Domestic violence in terms of the law

using the law to fight domestic violence

Domestic violence is a serious problem in South Africa. Approximately half of South African women have reported that they have been victim to domestic violence or abuse. It is important to seek safety if you or someone you know is a victim of domestic violence. Knowing how the law regards domestic violence and what to do in the situation will help keep one safe.  

What is considered domestic violence?

According to the law, as per the Domestic Violence Act No. 116 of 1998, domestic violence is:

  • Any form of abuse which includes physical, sexual, emotional, psychological, or economic harassment.
  • Damage to property.
  • Stalking.
  • Entry into a person’s property without their consent.
  • Any other abusive or controlling behaviour where such a conduct causes harm or may cause harm to the health, safety, or well-being of an individual.

Domestic violence is not just acts of physical violence as some may think. Some believe that because no one is being injured that domestic violence has not occurred. This is not true, and anyone who feels threatened or unsafe should seek help immediately.

What to do when experiencing domestic violence

If you or someone you know is experiencing domestic violence the first step should always be to secure the victims safety. Once safe, the person may seek assistance from local authorities.

There are a number of organisations that can assist in the case of domestic violence. These organisations can help in securing safety, temporary shelter, and counselling. There are also many resources available from organisations, such as The Warrior Project, to help victims of domestic violence.

Domestic Violence Protection Order

If victim to abuse, it is advised to apply for a Domestic Violence Protection Order from the Domestic Violence Section of the local Magistrate’s Court. This order prevents the abuser from: 

  • Committing an act of domestic violence.
  • Enlisting the help of another person to commit any such act.
  • Entering a residence shared by the complainant and the respondent.
  • Entering a specified part of such a shared residence.
  • Entering the complainant’s residence.
  • Entering the complainant’s place of employment.
  • Preventing the complainant who ordinarily lives or lived in a shared residence from entering or remaining in the shared residence or a specified part of the shared residence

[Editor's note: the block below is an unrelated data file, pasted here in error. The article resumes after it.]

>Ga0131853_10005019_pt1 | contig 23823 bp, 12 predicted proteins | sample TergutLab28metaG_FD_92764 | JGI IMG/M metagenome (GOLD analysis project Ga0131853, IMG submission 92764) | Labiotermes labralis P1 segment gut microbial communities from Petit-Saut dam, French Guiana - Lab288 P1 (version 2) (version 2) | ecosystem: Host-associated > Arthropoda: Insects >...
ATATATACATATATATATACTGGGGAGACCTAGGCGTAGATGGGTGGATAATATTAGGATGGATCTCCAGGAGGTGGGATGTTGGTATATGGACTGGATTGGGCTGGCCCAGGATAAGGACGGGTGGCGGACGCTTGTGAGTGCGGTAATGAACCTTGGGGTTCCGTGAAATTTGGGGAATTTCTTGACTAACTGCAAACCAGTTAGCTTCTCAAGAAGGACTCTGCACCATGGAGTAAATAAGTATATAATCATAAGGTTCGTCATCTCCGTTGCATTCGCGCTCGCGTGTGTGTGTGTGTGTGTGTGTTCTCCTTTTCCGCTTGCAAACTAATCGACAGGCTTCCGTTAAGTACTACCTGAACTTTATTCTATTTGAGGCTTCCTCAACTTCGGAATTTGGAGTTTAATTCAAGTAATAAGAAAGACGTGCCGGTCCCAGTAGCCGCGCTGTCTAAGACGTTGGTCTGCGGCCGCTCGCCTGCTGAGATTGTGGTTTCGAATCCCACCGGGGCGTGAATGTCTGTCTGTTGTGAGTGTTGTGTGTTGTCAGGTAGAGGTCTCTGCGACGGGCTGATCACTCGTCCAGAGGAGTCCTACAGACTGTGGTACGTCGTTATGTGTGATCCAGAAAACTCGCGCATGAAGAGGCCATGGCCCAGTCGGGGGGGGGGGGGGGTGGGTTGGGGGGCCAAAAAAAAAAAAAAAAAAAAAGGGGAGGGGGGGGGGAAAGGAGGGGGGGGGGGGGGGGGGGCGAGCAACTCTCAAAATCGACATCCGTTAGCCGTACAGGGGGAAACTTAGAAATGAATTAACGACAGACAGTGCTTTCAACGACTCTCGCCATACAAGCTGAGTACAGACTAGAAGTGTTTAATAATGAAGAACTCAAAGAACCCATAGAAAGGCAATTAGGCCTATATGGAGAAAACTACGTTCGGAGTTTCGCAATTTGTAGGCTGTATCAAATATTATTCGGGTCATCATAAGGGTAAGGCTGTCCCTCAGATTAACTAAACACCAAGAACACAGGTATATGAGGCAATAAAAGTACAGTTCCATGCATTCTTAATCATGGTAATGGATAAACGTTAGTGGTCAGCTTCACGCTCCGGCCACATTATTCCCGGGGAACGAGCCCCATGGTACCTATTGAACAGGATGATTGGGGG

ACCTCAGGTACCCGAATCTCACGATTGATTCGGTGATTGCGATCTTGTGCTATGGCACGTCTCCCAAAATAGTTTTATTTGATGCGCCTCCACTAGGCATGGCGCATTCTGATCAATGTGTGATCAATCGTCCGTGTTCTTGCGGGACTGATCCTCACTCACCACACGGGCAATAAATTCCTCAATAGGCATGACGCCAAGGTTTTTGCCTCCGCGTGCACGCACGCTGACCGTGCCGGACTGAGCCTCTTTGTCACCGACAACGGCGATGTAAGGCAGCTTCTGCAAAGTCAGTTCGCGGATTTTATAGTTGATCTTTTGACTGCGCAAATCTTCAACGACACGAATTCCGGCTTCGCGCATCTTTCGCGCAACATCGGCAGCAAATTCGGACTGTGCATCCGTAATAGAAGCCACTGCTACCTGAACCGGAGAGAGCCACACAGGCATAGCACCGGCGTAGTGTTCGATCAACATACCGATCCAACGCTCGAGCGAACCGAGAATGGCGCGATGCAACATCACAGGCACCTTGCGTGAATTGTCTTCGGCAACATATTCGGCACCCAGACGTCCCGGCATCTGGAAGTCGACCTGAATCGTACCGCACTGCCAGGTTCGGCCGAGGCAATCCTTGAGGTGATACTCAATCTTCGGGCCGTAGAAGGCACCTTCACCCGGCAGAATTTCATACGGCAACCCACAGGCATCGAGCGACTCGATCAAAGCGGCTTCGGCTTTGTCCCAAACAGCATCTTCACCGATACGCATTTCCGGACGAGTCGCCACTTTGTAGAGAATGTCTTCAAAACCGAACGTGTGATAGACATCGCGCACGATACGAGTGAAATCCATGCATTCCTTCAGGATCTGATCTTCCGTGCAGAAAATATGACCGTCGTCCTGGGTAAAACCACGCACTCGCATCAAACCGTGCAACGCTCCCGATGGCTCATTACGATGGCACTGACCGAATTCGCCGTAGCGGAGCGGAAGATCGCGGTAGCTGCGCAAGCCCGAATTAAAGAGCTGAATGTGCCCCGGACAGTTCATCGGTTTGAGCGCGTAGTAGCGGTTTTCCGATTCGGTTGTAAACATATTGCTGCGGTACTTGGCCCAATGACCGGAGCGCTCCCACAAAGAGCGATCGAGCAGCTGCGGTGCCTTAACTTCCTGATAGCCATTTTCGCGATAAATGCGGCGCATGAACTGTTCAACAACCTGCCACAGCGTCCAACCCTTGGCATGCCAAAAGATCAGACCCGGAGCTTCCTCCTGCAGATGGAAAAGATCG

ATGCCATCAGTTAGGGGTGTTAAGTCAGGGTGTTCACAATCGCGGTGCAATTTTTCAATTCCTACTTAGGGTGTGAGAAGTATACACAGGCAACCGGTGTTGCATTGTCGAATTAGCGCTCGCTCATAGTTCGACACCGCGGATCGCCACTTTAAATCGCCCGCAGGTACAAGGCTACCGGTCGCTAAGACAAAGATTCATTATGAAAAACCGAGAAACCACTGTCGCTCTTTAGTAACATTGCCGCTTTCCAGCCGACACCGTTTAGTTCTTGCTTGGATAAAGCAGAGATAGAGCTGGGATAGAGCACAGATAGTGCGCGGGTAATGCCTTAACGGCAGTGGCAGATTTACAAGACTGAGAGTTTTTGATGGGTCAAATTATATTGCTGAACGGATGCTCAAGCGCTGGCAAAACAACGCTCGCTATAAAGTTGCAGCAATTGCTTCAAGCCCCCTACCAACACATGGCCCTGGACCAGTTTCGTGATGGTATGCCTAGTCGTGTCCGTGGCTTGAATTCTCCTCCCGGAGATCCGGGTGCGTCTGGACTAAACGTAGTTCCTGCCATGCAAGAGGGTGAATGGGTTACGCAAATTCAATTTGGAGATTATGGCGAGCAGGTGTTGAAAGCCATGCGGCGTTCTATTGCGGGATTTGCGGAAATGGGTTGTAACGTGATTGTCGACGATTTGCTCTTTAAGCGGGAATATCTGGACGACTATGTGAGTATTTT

• Committing any other act as specified in the protection order.

If this order is broken, a warrant of arrest can be issued for the abuser. The person applying for the Domestic Violence Protection Order will need to state the nature, extent, and severity of the incident in an affidavit. It is important that all information (exact dates, actual words spoken, and violent conduct) is included in this affidavit.

What to expect from court proceedings

When applying for a Domestic Violence Protection Order, the magistrate will only grant the order after giving the respondent an opportunity to respond to the allegations. A person may have legal representation and an attorney, who is well versed in family law, will be highly advantageous.

Only those involved (parties and their legal representatives, officers of the court, and witnesses) are allowed in these proceedings. No information which, directly or indirectly, reveals the identity of any party to the proceedings may be published. South Africa has strict laws in place to protect the rights and safety of all individuals.

Domestic violence is a difficult situation to deal with. Unfortunately it does occur and must be dealt with to insure the safety of the abused. We at MFM attorneys hope to make things easier by smoothing the legal processes. Contact us for advice and legal assistance in matters of domestic abuse.